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Old 04-14-2007, 07:05 AM   #1
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Can You Freeze Caesar Salad Dressing?

OK, I'm sure that this sounds like a dumb question....

But the fact is that I just love caesar salad, and cannot buy the dressing where I live.

I just came back from the States and brought three (plastic) bottles in my suitcase...

A few months ago, I pulled a recipe off the Internet and managed to produce a very creditable version of the dressing at home. However, the recipe (and presumably any recipe for caesar salad dressing) calls for raw egg.
I have heard that it is not good to freeze raw egg.

Has anyone ever had any experience with regard to such food?

Best regards,
Alex R.


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Old 04-14-2007, 08:57 AM   #2
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I'm not sure about freezing the raw egg, but I do know that there's a ton of oil in Caesar dressing, and tryin to freeze your dressing might break it.

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Old 04-24-2007, 11:32 AM   #3
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Instead of raw egg, use an egg substitute, such as Egg Beaters. Actually this is quite common now, in the States anyway, due to the salmonella in raw eggs scares.

Here's a replica recipe for Outback Steakhouse's Caesar Salad dressing:
1 cup Egg Beaters
1 ¼ ounces crushed garlic
3 ½ ounces parmesan cheese
3 tablespoons red wine vinegar
1 tablespoon lemon juice
1 tablespoon salt
1 tablespoon pepper
1 tablespoon dry mustard
1 ½ ounces anchovies
1 tablespoon Worcestershire sauce
1 ½ cups olive oil
2 tablespoons chopped fresh parsley

Here's another dressing you just might like, with no egg. When I serve it, all my dinner guests refuse to go home until I give them the recipe!


1 c Mayonnaise
1 t Brown sugar
2 T Soy sauce
3 T Lemon juice
1/2 t Cayenne pepper
2 T Grated Cotija or Asadero cheese
Salt and pepper to taste
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Old 04-24-2007, 11:48 AM   #4
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Thanks so much for the recipe Caine, sounds very good.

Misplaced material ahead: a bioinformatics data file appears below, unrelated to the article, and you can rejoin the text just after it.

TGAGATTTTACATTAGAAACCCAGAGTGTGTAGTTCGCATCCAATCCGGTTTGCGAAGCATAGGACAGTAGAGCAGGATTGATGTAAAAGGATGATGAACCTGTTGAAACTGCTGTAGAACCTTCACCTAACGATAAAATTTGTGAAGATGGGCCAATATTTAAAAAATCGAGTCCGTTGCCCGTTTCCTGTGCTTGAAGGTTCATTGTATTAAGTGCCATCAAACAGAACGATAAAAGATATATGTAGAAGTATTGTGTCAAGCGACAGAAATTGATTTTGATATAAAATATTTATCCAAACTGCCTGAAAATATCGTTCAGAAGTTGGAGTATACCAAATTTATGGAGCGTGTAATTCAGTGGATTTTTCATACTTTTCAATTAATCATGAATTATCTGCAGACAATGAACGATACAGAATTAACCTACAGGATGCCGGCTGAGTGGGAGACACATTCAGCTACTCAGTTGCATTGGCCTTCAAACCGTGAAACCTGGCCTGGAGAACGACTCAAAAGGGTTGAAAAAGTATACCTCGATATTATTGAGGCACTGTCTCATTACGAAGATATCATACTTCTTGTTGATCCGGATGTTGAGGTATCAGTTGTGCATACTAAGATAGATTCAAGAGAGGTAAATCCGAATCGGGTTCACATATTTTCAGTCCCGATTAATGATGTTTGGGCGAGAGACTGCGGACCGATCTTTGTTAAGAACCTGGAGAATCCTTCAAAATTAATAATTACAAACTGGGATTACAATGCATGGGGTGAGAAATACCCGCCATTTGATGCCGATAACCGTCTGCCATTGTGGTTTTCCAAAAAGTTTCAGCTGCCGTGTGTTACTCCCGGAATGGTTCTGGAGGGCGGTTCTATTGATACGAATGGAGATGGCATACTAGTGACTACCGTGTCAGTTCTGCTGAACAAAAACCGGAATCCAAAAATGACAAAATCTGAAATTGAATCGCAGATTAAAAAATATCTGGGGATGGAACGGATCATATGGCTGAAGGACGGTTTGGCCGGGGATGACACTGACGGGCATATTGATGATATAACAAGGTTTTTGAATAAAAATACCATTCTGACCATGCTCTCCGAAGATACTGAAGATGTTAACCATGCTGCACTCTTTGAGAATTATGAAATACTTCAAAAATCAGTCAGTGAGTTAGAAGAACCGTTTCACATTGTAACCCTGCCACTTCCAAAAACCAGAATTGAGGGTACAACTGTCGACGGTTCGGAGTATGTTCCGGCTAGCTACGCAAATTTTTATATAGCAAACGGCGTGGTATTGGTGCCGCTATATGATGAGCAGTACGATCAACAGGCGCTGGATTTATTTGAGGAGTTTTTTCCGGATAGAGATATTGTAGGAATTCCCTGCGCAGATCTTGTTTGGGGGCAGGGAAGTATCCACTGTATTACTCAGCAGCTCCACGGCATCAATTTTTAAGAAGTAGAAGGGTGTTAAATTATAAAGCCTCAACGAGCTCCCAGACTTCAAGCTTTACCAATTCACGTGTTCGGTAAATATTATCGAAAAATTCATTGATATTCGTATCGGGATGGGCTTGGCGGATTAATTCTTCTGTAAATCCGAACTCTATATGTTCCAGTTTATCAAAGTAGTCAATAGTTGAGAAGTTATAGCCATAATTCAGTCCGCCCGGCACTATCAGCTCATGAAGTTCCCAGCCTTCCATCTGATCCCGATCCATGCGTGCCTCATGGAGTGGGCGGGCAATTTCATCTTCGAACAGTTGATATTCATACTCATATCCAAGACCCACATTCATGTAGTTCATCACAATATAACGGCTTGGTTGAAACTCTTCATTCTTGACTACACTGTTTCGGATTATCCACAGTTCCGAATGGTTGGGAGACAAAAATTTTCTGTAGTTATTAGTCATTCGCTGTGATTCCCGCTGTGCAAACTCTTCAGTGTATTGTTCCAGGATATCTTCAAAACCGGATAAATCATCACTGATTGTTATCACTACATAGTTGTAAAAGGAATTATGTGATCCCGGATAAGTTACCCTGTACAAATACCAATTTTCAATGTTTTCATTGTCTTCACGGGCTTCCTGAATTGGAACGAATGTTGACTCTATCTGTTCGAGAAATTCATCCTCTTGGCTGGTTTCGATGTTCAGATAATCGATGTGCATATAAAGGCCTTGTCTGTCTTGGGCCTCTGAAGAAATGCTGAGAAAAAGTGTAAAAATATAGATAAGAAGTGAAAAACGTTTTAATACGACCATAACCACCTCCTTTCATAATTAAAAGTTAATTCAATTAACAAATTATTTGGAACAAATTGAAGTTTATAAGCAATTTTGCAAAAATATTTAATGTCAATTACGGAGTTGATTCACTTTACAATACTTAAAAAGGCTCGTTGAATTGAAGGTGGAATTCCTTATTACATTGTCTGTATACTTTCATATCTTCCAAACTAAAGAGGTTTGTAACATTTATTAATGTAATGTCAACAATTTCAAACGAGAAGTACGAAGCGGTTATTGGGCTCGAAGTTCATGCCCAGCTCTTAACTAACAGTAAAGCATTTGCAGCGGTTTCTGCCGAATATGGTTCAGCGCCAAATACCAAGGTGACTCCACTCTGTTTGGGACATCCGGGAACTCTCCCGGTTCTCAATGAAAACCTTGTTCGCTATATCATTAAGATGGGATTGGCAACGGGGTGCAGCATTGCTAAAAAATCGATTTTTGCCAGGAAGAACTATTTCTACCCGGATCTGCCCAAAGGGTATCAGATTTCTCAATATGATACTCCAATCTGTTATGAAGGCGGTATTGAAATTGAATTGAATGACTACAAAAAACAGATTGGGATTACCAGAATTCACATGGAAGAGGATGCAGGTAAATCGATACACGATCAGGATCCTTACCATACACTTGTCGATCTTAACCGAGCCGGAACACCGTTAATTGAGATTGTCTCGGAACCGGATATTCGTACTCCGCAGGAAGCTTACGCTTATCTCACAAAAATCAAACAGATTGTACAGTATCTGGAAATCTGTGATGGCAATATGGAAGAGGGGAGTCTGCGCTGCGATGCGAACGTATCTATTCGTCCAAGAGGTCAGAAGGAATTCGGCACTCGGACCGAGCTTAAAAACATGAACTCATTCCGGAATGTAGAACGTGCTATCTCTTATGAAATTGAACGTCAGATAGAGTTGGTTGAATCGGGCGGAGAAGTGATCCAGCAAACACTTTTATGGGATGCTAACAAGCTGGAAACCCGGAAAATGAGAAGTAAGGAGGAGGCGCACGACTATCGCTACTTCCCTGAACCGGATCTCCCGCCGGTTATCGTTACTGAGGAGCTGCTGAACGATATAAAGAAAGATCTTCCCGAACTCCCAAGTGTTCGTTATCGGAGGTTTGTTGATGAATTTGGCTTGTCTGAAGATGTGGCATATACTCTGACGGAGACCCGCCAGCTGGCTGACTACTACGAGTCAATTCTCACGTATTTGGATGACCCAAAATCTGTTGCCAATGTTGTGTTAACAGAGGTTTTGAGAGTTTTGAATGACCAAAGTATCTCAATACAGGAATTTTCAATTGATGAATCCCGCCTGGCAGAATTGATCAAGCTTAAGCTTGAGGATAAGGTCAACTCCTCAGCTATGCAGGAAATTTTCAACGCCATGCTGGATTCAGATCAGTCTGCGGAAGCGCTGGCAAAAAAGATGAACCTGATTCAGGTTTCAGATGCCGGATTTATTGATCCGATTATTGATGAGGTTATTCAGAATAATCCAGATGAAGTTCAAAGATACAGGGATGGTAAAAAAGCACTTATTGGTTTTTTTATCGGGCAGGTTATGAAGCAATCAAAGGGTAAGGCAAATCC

Grandma's Boys - Isaiah (11) Cameron (3 )
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Old 04-24-2007, 01:18 PM   #5
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Our recipe is very similar to the Outback recipe with the following exceptions ... we don't use red wine vinegar, just lemon juice, we use 3 egg yolks rather than the beaters, no parsley and finally, we use a couple of squirts of real mustard rather than the dried. We have also found that keeping a tube of anchovie paste around is easier than keeping tins. It seems we "whip it up" much more often than when we have to rinse the buggers (I like the taste but hate the look of them!).

Except for binding, I'm not sure you would have to include the egg actually. I don't know it adds that much except for a creamier texture. If you made it in a food processor, you might get enough air to create the same effect with no egg ... just a thought.
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Old 04-24-2007, 01:40 PM   #6
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I have a recipe that we love that came out of Good Housekeeping a few years ago, it is just like Outback's except it uses 1/4 cup mayo instead of eggs. You can't freeze the dressing, I've tried. It comes apart and is just a mess. Sorry.
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Old 04-24-2007, 01:44 PM   #7
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Egg Beaters are egg whites, while most traditional Caesar Salad dressings use a whole egg or just yolks because the yolk gives tradtional Caesar dressing part of its distinctive taste.

You can freeze whole eggs that have been lightly beaten.

My mother freezes the Caesar Salad dressing I make for her and she claims it's fine, but I have never done it. I would be afraid it would break. But if it did, i'd try to emulsify it again, perhaps adding more mustard to assist with that.
Less is not more. More is more and more is fabulous.
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Old 04-24-2007, 02:19 PM   #8
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A proper caesar dressing is an emulsification of egg yolks or whole eggs, some acid, and oil. You can make a good imitation of the flavor by using mayo instead of emilsifying your own eggs and oil, but the texture will be much too thick, and will probably have an oily taste; what you'll have is caesar mayo. However, mayo is thick enough that it might not break in the freezer.

Here's the caesar we at the restaurant:

8 yolks
1 cup parm
3 oz Worcertshire
1 TB ground mustard
8-10 cloves garlic
juice of 4 limes
salt and pepper to taste

All of this goes into a food processor for about 30 seconds to get combined. Then, emulsify with olive oil until the dressing has a consistency just slightly more runny than ketchup. I have no quantity for oil because the yolks hold more or less oil depending upon many factors; size of yolk, age, etc. What's important is getting the right consistency; if you add too much oil you just end up with caesar mayo, a very poor and oily caesar-wannabe. Traditionally the recipe contains anchovies, which you can add if you like.

Also, and don't quote me on this, but I think I read somewhere that salmonella is only contained in the shell and the white of the egg.

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